Motor Planning and Coordination

This diagram of key features for motor planning shows a funnel with balls labeled Functional Vision, Body Awareness, and Muscle Strength slipping down through the funnel.

Features that reinforce success!

Motor Planning is a term used to describe the ability to plan and carry out a skilled motor act in the correct sequence from beginning to end.  Motor planning is a feature of coordination that allows for mid-course corrections during a motor act. Body awareness, muscle strength, and functional vision are three elements of motor planning that are usually integrated during activities that require organization.  When children have difficulty with any one of these three key elements, errors of coordination occur.

This photo shows a boy who is leaning over on a hop horse  to place an oversized plastic coin into the back slot of an oversized piggy bank

Body awareness is one of the key components of motor planning.  The term Body Awareness may be defined as an understanding of body parts and their capacity for movement. This includes planning for the management of force and direction of movement. For example, the youngster shown in the photo above has used the hop horse to hop over to the set up.  He is leaning over to pick up a plastic coin and put the coin into the slot on the piggy bank. The sensory input of hopping on the horse has increased his awareness of the muscles involved and the direction they are moving in.  Additionally, the youngster will have gained an awareness of the location and moves parts of his body must go through in order to complete the task without falling over. In this way, body awareness is shown to have a direct impact on motor planning and coordination

Muscle strength is a term commonly used when referring to the amount of power a group of muscles put forth. However, in terms of motor planning, the main idea is being able to recruit just the right amount of power needed for coordination of the activity.  Many youngsters have difficulty being able to grade or modify the amount of power needed from muscle groups and end up breaking or crushing objects.  In terms of motor planning, the main idea is being able to look at an item, figure out how much power would be needed to move it,  and then come up with a plan to use only the amount of muscle strength needed to move the object.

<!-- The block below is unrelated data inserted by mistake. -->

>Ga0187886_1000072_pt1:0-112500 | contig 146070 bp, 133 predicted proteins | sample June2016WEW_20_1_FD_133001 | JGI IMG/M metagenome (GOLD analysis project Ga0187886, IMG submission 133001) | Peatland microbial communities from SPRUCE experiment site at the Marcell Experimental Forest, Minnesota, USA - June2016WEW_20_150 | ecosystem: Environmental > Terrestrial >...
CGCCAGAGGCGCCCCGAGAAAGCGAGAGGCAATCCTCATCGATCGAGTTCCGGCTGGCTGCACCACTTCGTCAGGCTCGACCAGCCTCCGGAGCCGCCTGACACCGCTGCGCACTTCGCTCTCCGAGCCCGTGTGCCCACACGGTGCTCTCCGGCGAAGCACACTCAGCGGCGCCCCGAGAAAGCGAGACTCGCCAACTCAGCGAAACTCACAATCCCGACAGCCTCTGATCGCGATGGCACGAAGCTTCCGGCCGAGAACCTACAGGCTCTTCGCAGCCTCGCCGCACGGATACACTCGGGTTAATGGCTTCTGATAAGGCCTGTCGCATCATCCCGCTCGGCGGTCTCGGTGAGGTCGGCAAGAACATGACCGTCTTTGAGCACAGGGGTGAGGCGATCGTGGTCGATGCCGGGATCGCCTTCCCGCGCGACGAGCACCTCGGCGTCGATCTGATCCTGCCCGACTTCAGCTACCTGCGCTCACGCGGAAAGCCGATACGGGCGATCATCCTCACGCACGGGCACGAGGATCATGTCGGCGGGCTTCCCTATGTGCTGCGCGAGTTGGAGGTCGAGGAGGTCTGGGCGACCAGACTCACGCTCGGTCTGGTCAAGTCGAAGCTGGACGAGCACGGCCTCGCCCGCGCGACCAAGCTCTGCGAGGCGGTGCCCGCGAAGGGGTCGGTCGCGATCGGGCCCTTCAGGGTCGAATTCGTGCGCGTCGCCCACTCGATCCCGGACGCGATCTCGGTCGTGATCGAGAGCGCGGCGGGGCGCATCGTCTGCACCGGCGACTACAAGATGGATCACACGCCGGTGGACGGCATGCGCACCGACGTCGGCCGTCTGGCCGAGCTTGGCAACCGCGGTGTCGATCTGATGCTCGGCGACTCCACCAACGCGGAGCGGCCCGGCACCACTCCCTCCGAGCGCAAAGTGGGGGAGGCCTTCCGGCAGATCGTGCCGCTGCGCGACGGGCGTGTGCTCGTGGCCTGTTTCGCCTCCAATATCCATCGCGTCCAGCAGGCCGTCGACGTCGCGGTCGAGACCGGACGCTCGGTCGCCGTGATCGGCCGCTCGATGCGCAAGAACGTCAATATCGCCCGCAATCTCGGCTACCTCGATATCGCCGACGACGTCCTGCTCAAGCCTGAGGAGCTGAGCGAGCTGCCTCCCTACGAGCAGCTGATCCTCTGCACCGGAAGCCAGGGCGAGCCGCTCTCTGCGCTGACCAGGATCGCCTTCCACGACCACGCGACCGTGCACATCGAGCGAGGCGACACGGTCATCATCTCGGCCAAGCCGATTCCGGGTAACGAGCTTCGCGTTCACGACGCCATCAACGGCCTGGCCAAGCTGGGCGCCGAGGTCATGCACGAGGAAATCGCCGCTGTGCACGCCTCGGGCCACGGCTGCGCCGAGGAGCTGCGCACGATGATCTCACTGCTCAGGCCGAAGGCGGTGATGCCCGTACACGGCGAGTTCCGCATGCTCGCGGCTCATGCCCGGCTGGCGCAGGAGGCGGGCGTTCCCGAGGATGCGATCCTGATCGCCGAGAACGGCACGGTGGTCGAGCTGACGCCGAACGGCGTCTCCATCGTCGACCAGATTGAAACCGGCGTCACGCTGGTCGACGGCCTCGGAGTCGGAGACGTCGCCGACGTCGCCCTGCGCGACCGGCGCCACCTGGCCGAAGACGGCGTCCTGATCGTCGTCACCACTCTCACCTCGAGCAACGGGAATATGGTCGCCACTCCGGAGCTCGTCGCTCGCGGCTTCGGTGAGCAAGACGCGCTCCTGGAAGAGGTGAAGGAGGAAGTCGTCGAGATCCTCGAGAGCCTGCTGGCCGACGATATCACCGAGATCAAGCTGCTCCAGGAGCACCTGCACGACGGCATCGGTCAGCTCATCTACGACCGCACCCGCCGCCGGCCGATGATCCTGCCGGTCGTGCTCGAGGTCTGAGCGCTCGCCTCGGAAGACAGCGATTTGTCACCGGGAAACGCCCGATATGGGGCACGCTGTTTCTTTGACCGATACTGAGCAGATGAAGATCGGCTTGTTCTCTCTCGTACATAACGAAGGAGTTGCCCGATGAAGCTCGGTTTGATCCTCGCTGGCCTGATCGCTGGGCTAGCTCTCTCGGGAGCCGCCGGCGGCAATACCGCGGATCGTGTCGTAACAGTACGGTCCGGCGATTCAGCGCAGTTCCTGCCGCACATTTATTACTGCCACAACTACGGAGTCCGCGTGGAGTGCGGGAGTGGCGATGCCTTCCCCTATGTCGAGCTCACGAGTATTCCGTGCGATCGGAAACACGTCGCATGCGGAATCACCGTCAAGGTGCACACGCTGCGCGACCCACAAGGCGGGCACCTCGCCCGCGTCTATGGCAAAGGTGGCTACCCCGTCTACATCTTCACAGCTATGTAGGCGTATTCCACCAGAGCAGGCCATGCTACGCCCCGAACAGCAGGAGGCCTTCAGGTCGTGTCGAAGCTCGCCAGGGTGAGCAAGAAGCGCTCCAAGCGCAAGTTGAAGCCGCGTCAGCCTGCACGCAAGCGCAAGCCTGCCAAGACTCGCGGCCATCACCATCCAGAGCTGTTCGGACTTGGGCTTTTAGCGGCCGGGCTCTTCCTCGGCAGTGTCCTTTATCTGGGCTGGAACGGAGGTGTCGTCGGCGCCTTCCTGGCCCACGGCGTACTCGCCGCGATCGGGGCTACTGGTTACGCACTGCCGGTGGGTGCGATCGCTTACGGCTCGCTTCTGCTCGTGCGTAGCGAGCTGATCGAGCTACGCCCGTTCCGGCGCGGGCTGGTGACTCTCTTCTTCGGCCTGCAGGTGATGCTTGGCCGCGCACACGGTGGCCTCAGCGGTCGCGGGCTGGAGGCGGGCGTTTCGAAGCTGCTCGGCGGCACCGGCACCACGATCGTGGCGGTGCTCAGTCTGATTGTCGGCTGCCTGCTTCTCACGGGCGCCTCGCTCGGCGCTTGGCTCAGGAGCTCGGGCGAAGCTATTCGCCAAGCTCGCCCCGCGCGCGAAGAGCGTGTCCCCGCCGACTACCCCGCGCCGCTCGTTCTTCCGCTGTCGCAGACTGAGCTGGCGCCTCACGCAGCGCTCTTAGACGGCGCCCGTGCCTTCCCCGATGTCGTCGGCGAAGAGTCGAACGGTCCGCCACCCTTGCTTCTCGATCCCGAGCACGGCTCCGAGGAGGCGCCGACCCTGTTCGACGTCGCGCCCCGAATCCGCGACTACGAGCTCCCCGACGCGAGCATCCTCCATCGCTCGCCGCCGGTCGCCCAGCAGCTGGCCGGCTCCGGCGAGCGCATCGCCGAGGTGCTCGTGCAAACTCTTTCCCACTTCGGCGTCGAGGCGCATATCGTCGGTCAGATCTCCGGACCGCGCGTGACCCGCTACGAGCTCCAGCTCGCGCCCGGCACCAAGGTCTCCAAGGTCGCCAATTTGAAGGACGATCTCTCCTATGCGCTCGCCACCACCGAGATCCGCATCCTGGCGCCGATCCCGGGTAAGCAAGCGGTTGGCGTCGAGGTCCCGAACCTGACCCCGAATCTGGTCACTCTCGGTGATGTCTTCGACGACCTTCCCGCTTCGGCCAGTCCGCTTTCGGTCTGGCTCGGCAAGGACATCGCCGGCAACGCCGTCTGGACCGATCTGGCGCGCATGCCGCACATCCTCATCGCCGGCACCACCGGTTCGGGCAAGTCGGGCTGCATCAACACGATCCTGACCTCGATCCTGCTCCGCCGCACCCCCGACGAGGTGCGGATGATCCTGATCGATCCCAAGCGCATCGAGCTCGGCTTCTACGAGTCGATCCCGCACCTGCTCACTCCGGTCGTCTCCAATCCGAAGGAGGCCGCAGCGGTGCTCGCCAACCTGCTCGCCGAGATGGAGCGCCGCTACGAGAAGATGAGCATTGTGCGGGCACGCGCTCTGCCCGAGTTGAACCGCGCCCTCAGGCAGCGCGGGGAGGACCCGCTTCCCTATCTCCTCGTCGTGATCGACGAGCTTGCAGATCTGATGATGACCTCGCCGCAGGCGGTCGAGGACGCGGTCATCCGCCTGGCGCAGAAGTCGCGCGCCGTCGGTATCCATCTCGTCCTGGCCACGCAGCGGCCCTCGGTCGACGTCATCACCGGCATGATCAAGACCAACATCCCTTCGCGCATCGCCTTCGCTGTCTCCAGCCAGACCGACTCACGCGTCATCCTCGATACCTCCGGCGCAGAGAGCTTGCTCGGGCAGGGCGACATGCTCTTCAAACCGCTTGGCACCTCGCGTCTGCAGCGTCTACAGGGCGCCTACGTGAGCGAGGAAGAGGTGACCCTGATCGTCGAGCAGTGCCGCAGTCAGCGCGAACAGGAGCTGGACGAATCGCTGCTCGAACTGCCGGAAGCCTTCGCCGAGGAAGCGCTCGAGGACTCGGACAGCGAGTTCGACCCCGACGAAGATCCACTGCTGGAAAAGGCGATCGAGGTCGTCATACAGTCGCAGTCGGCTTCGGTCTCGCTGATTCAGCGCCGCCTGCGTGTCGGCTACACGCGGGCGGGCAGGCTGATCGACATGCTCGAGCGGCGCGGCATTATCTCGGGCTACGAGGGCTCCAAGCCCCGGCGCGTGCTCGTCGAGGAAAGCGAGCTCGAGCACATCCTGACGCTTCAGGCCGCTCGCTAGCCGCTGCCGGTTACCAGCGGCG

One feature of muscle strength that adds precision to patterns of coordination is the ability to select and use only the body parts needed to accomplish the task. That is to say, the ability to move simply selected body parts with no overflow of movement to other parts of the body.

the photo of the boy shows his plan to tap the roof slats gently in order to align them as he completes the top of the Lincoln Log cabin he has built.
This photo shows a boy who will be moving from one swing into a hammock.  He is  sitting on a platform swing and using both arms to hold the  nearby  hammock open while he moves his legs into the center of the hammock in preparation for transitioning his whole body  into the center of the hammock.

The youngster in the photo above is combining body awareness with muscle strength as he moves from one swing to another.  Use of dynamic suspended equipment in a sensory gym is one way of incorporating both strength and body awareness for motor planning during activities that require precision in movement.  The use of moving equipment requires ongoing attention to keeping the body centered in order to avoid a fall.  Meanwhile, setting up objects so that the body will have to pull or push its own weight in order to travel from one point to another is a way of being certain that sufficient muscle strength is being planned for.

Functional Vision is another key component of motor planning.  The term Functional Vision is a broad term that covers many types of visual perception.  The main idea of functional vision in terms of motor planning is the use of visual information to perform activities that require coordination. In this way,  sensory input from movements of eye muscles work together while the brain interprets the visual input required for the activity.  Functional vision comes into play for activities such as: ● reading and writing ● playing sports ● recognizing objects needed for puzzle assembly ● watching hand movements in order to manipulate small objects during fine motor skills.

This photo shows a boy performing ball walkouts while stacking a tower of paper cups.  He is using his eyes to carefully guide his hands in placement of each cup

Types of functional visual skills often used in motor planning include:

  • Visual Motor Integration – the ability to coordinate motor moves with vision, such as needed to use a bat to hit a baseball
  • Visual Discrimination – the ability to identify differences of items based upon how they look, such as color, size or shape such as needed to complete a puzzle
  • Visual Association – the ability to group or categorize objects based upon how they relate to each other.  For example, grouping a deck of playing cards into suits such as diamonds, spades, clubs, and hearts.
  • Visual Tracking – the ability to use both eyes to visually pursue a moving target, such as when watching the moves of each shoelace when lacing up sneakers

Read more about motor planning skills involved with coordination in the posts on visual sequencing and tracking skills and upper body strenth. You can also find helpful information in this article from Kid Sense.

 

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